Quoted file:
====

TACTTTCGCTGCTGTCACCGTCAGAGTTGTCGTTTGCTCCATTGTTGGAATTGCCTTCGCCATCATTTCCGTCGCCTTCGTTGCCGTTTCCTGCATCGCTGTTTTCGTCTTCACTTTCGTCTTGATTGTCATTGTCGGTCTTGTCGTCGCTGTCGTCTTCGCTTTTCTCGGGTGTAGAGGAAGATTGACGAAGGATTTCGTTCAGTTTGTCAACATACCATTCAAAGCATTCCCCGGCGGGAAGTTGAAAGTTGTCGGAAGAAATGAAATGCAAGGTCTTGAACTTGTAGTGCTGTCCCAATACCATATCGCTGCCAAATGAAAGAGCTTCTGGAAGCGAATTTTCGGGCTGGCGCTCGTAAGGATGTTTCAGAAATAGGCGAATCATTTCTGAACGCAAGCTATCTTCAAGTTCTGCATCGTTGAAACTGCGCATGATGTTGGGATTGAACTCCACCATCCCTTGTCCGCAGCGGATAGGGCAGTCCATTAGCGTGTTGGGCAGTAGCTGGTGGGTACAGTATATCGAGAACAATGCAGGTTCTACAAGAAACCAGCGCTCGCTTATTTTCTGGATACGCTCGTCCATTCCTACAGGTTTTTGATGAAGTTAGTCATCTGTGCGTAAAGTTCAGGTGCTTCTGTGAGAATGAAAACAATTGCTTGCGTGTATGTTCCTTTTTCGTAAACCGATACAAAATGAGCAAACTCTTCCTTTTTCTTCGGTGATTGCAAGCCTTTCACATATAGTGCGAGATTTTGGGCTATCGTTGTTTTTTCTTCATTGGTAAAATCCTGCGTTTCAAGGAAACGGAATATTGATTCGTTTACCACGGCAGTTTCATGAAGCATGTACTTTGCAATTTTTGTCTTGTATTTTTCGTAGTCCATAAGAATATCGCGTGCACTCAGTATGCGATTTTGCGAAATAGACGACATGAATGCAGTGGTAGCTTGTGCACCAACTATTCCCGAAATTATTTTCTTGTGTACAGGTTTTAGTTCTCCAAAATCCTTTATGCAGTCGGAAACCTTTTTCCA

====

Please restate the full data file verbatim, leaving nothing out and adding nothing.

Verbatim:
TACTTTCGCTGCTGTCACCGTCAGAGTTGTCGTTTGCTCCATTGTTGGAATTGCCTTCGCCATCATTTCCGTCGCCTTCGTTGCCGTTTCCTGCATCGCTGTTTTCGTCTTCACTTTCGTCTTGATTGTCATTGTCGGTCTTGTCGTCGCTGTCGTCTTCGCTTTTCTCGGGTGTAGAGGAAGATTGACGAAGGATTTCGTTCAGTTTGTCAACATACCATTCAAAGCATTCCCCGGCGGGAAGTTGAAAGTTGTCGGAAGAAATGAAATGCAAGGTCTTGAACTTGTAGTGCTGTCCCAATACCATATCGCTGCCAAATGAAAGAGCTTCTGGAAGCGAATTTTCGGGCTGGCGCTCGTAAGGATGTTTCAGAAATAGGCGAATCATTTCTGAACGCAAGCTATCTTCAAGTTCTGCATCGTTGAAACTGCGCATGATGTTGGGATTGAACTCCACCATCCCTTGTCCGCAGCGGATAGGGCAGTCCATTAGCGTGTTGGGCAGTAGCTGGTGGGTACAGTATATCGAGAACAATGCAGGTTCTACAAGAAACCAGCGCTCGCTTATTTTCTGGATACGCTCGTCCATTCCTACAGGTTTTTGATGAAGTTAGTCATCTGTGCGTAAAGTTCAGGTGCTTCTGTGAGAATGAAAACAATTGCTTGCGTGTATGTTCCTTTTTCGTAAACCGATACAAAATGAGCAAACTCTTCCTTTTTCTTCGGTGATTGCAAGCCTTTCACATATAGTGCGAGATTTTGGGCTATCGTTGTTTTTTCTTCATTGGTAAAATCCTGCGTTTCAAGGAAACGGAATATTGATTCGTTTACCACGGCAGTTTCATGAAGCATGTACTTTGCAATTTTTGTCTTGTATTTTTCGTAGTCCATAAGAATATCGCGTGCACTCAGTATGCGATTTTGCGAAATAGACGACATGAATGCAGTGGTAGCTTGTGCACCAACTATTCCCGAAATTATTTTCTTGTGTACAGGTTTTAGTTCTCCAAAATCCTTTATGCAGTCGGAAACCTTTTTCCA